Stand believes every child, regardless of where he or she is from, is entitled to a high‑quality education. The simple reality is it takes money to make that happen. But too often, our schools don’t have enough money or the money doesn’t go where it’s needed most.
There not only needs to be enough money, but the money needs to be spent wisely to maximize student achievement. Simply spending more does not guarantee better results for students. To improve student achievement, schools must align funding to student achievement goals and provide extra support for the populations of students who need it most. Schools that serve large populations of students living in poverty, students with disabilities, rural schools, and English learners need extra funding.
WHAT THE RESEARCH SAYS
Money matters. Both how much money a school has AND how it is used are critical to student success. 
School resources matter. Schooling resources that cost money, including smaller class sizes at early ages, additional supports for students with learning differences, early childhood programs, and better teacher pay are positively associated with student outcomes. 
School finance reform matters. Sustained improvements to the level, distribution, and equitable allocation of financial inputs can lead to the improvement in the level and distribution of student outcomes. 
WHAT STAND IS DOING ABOUT IT
At Stand, we are open to working with strong collaborators who have ideas for increasing resources that will raise student achievement. However, we want those additional dollars to show a return on investment and be resistant to economic downturns — they should be as long-term, predictable, and sustainable as possible. One-time fixes and gimmicks aren't going to work. We need to do what’s right. To include higher education and early childhood in the full spectrum of reform and funding, we believe that at a minimum $1.5 billion in state funding is still needed.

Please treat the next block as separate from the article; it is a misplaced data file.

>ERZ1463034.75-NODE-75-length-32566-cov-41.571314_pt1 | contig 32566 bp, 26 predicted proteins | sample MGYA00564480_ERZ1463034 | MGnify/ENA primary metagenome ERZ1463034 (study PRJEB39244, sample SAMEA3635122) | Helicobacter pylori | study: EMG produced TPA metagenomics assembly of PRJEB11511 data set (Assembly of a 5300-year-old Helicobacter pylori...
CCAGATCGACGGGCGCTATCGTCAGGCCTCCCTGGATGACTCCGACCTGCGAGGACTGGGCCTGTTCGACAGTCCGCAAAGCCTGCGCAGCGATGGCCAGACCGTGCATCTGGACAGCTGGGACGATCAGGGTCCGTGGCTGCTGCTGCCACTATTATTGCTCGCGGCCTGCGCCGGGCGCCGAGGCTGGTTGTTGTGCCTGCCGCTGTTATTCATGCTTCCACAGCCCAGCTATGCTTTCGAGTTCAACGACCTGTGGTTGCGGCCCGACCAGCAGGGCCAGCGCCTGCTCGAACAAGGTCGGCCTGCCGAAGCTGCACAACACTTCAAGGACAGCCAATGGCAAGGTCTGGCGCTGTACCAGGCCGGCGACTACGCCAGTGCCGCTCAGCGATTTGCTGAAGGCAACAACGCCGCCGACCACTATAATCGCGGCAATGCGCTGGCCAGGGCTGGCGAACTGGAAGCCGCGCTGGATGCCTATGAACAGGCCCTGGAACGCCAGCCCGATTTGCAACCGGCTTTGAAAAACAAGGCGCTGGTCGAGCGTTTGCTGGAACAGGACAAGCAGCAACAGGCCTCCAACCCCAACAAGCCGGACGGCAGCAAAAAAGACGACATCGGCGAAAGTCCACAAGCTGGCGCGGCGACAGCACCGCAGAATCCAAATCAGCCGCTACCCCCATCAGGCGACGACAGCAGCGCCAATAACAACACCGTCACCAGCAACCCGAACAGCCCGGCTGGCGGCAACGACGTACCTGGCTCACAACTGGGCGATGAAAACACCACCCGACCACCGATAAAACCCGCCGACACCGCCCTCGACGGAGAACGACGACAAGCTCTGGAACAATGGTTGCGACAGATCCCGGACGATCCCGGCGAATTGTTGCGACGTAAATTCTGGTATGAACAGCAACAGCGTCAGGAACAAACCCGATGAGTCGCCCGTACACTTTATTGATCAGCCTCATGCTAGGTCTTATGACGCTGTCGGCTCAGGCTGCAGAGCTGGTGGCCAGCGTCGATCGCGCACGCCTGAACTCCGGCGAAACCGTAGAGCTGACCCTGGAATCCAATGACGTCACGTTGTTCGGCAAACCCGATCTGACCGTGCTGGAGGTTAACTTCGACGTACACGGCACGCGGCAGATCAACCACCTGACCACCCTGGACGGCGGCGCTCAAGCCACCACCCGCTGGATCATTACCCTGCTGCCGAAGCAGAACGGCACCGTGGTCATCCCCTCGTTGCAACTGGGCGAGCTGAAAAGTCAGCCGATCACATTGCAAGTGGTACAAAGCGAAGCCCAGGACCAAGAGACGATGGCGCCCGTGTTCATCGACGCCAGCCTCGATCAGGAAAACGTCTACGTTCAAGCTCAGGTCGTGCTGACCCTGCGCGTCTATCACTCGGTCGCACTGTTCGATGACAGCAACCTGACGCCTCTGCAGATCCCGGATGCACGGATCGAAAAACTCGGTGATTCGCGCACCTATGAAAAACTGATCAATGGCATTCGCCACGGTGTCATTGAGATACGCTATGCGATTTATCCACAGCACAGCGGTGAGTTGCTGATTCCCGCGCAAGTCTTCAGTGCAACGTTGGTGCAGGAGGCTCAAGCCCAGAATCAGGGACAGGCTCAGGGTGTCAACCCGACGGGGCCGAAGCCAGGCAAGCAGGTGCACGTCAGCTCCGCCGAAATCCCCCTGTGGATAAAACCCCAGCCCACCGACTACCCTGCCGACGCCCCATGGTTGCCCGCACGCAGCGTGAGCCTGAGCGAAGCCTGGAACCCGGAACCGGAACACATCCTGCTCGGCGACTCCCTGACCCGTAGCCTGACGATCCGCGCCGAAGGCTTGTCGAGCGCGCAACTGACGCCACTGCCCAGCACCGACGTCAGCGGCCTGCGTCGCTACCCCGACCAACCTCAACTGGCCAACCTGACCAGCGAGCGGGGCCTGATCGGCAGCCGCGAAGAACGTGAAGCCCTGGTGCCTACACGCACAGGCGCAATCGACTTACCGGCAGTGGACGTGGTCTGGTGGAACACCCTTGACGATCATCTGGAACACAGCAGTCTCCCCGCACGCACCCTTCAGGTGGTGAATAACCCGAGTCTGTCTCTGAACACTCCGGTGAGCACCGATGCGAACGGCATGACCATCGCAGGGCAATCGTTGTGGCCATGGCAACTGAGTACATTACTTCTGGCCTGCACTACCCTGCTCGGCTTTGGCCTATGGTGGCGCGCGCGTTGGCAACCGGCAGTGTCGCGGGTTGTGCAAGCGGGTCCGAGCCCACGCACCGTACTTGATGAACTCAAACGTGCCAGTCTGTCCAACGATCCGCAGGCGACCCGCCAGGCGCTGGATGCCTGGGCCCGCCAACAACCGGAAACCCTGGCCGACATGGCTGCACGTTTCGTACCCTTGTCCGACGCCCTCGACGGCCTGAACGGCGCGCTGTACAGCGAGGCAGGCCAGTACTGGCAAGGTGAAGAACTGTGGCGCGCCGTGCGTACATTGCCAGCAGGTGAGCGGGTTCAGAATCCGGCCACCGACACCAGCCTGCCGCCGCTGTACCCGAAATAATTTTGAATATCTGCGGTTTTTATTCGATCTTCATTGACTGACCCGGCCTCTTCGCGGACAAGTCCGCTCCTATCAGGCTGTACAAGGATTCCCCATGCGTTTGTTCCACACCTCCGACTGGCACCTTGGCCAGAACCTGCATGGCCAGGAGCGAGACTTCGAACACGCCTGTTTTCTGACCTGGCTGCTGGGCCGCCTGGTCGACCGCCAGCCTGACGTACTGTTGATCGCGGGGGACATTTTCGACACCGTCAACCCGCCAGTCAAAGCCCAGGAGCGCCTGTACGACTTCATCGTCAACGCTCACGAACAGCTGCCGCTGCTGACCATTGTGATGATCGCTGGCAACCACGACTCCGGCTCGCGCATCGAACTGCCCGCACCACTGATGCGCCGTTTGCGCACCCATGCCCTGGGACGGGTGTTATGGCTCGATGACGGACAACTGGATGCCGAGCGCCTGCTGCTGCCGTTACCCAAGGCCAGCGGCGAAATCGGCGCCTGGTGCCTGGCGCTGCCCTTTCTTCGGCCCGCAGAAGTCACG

That means we are committed to an education funding package being passed this year, through whatever means necessary. This can be accomplished through legislative action, a legislative referral, or a citizen’s initiative. We are working with multiple partners to create and support a viable school funding plan that continues to raise teacher pay.
The market is responding to negative pressures — according to the Wall Street Journal, teachers are leaving the profession at the highest rate ever. New data in Arizona shows figures are worse than last year: 75% of teacher positions remain vacant or not filled with standard teacher requirements compared to 63% one year ago, and 914 teachers resigned or abandoned their job this school year, compared to 866 one year ago.
The market is continuing to demand that we improve the pay and working conditions of teachers. If we don’t respond to that demand, our academic stagnation will turn into an outright free fall.
 Jackson, C. K., Johnson, R. C., & Persico, C. (2015). The effects of school spending on educational and economic outcomes: Evidence from school finance reforms (NBER working paper #20847). Cambridge, MA: National Bureau of Economic Research.
 Greenwald, Rob, Larry V. Hedges, and Richard D. Laine. "The Effect of School Resources on Student Achievement." Review of Educational Research 66, no. 3 (1996): 361-96.
 Lafortune, Julien, et al. “School Finance Reform and the Distribution of Student Achievement.” American Economic Journal: Applied Economics, vol. 10, no. 2, 2018, pp. 1–26., doi:10.1257/app.20160567.